NAD+ and the Hallmarks of Aging Series – Part 2: Telomere attrition – ALIVE BY SCIENCE – Bioavailable NAD+ Boosters

NAD+ and the Hallmarks of Aging Series – Part 2: Telomere attrition

Telomere shortening is probably the most famous hallmark of aging, but what is the telomere’€s original function?

Telomeres
Telomeres are the protective caps on the end of chromosomes

 

Telomeres protect the ends of chromosomes

Every complex organism is based on the proliferation of the cells. The cells must duplicate themselves to support growth and replace damaged cells. There is one problem in this process, however. Due to imperfections in DNA replication, there tend to be errors replicating the end of DNA strands.

Usually the ends of DNA would be lost, which could be a big problem as the genes located near the ends of the DNA strand can be truncated during the process. Luckily, a special, replicative DNA sequence is located at each of the chromosome’€s ends. We call it “€the telomere”.€ Although telomeres becomes shorter after each replication, it can be restored by an enzyme called telomerase.

Beyond that, the telomere also prevents the end of the chromosome from being misrecognized as a DNA double-strand break and thus, prevents the chromosomes from being ligated together by DNA repair machinery, a phenomenon usually observed in a cancer cell.

Telomeres becomes shorter during aging

Most cells do not express telomerase, which leads to the cumulative loss of telomere-protective sequences from chromosome ends. Telomere exhaustion explains the limited proliferative capacity of cultured cells, the so-called replicative senescence or Hayflick limit (Hayflick and Moorhead, 1961). Importantly, telomere shortening is observed during normal aging both in humans and mice (Blasco, 2007).

Telomeres becomes shorter in older people (Blasco, 2007).

Telomere length is related to health and lifespan

Telomerase deficiency in humans is associated with the premature development of diseases, which involve the loss of the regenerative capacity of different tissues. Telomere loss is also linked to cellular senescence, another hallmark of aging, as well as organismal aging.

Thus, mice with shortened or lengthened telomeres exhibit decreased or increased lifespans, respectively (Armanios et al., 2009; Blasco et al., 1997). Research evidence also indicates that aging can be reverted by telomerase activation. In particular, the premature aging of telomerase-deficient mice can be reverted when telomerase is genetically reactivated in these aged mice (Jaskelioff et al., 2011).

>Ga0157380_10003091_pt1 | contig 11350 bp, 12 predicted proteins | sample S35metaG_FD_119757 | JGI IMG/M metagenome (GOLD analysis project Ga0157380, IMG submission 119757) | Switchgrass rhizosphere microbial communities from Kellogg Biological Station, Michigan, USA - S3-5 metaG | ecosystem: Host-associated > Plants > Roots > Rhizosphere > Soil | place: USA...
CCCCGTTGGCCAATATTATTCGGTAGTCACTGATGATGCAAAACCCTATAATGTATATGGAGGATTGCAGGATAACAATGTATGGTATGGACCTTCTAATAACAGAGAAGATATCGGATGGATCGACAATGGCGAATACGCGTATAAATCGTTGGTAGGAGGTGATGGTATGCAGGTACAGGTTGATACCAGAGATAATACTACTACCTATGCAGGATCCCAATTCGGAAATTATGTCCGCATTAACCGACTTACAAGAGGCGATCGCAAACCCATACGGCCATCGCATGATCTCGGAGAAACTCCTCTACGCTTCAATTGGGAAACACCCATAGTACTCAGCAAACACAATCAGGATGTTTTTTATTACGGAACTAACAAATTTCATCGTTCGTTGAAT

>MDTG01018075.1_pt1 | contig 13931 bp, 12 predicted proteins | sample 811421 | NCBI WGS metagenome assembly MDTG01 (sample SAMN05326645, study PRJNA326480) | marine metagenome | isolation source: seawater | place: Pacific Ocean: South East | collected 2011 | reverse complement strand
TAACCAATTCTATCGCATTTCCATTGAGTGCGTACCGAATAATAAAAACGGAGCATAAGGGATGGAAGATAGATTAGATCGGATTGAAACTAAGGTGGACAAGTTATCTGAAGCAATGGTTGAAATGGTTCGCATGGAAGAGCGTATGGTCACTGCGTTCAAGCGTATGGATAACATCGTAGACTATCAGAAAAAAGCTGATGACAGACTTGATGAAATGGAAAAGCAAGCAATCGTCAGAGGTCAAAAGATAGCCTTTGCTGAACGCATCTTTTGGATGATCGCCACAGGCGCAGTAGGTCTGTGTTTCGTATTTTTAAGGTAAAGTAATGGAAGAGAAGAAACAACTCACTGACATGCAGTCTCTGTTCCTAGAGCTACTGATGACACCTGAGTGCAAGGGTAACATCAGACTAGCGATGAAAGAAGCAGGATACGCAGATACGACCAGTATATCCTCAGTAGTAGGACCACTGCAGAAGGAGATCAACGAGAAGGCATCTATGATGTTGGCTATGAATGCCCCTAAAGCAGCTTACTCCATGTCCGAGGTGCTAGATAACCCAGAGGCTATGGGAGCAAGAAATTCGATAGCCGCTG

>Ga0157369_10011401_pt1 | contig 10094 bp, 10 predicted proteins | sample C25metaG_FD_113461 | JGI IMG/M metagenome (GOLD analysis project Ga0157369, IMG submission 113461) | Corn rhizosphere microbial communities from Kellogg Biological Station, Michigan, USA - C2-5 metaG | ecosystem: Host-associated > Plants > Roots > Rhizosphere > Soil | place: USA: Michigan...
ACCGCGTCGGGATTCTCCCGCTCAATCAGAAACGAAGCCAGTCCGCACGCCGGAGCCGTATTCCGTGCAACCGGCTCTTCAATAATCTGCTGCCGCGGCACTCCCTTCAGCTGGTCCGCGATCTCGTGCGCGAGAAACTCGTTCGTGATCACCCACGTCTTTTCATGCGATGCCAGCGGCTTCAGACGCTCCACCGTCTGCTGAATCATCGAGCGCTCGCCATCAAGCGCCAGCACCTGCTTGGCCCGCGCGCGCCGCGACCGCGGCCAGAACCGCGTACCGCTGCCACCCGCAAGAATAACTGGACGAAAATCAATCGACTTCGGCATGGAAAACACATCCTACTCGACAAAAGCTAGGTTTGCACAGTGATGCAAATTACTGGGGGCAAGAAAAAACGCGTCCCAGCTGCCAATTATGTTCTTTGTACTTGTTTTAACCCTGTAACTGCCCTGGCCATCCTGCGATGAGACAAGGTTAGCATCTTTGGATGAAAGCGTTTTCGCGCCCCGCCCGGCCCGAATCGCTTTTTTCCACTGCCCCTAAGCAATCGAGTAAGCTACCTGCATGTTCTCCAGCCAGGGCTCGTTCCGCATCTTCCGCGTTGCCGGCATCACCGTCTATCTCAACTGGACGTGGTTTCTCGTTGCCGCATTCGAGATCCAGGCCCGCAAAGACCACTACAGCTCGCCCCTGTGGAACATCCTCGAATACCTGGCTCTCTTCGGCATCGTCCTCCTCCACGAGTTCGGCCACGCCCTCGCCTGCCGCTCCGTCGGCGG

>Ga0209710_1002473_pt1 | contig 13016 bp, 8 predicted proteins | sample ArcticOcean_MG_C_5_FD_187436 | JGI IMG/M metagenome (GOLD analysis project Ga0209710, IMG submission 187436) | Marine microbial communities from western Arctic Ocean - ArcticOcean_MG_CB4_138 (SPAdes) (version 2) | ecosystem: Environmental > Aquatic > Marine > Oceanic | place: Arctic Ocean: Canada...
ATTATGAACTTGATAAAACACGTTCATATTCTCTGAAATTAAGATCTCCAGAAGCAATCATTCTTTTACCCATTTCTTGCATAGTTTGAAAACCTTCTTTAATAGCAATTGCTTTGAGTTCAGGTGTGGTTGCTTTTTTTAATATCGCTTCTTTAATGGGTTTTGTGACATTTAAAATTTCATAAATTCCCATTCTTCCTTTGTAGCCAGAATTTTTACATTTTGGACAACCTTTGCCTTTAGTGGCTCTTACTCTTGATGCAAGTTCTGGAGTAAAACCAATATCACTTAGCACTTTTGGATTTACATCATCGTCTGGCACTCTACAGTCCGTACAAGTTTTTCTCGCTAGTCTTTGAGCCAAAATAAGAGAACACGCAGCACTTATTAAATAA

Moreover, normal physiological aging can be delayed without increasing cancer incidence in adult wild-type mice by systemic viral transduction of telomerase (Bernardes de Jesus et al., 2012). In humans, observational studies have supported the existence of a strong relationship between short telomeres and mortality risks (Boonekamp et al., 2013).

There is also an interesting study that shows that the telomere shortening rate is anti-correlated with the lifespan across mammals (Whittemore et al., 2019).

Telomere shortening rate is anti-correlated with lifespan (Whittemore et al., 2019).

telomeres and cancer
When telomeres are too short, cells can become cancerous

 

Telomeres and NAD+

Technically speaking, telomere attrition is a form of genetic instability, a hallmark we introduced in the previous article in this series (https://alivebyscience.com/nad-and-the-hallmarks-of-aging-series-1-genomic-instability-2/). The telomere stands out because it is especially susceptible to age-related damage compared to other genomic regions. Also, similar to genomic instability, telomere attrition is also closely related to cellular NAD+ levels. In fact, it is a bi-directional relationship.

Telomere dysfunction decreases NAD+ levels and suppresses sirtuin activity

A recent study found that dyskeratosis congenita patients, a disease stemming from short telomeres and telomerase knockout mice both display lower nicotinamide adenine dinucleotide (NAD) levels, as well as an imbalance in the NAD metabolome that includes elevated CD38 NADase and reduced PARP and SIRT1 activities (Sun et al. 2020).

Another study by Amano et al. shows that all seven sirtuin proteins (also known as longevity protein) are suppressed after the shortening of telomeres in a mouse liver.

Telomere shortening decreased NAD+ levels (Sun et al. 2020).

NAD+ precursors stabilize telomeres to slow aging

Supplementation with NAD precursors improved NAD homeostasis, thereby alleviating telomere damage, defective mitochondrial biosynthesis and clearance, cell growth retardation, and cellular senescence (Sun et al. 2020). The second study also shows that administration of the NAD+ precursor nicotinamide mononucleotide (NMN) maintains telomere length, dampens the DNA damage, improves mitochondrial function, and functionally rescues liver fibrosis (Amano et al. 2019).

These findings reveal a direct, underlying role of NAD dysregulation when telomeres are short and also establish sirtuins as downstream targets of dysfunctional telomeres and suggest that increasing NAD levels stabilizes telomeres and mitigates telomere-dependent disorders.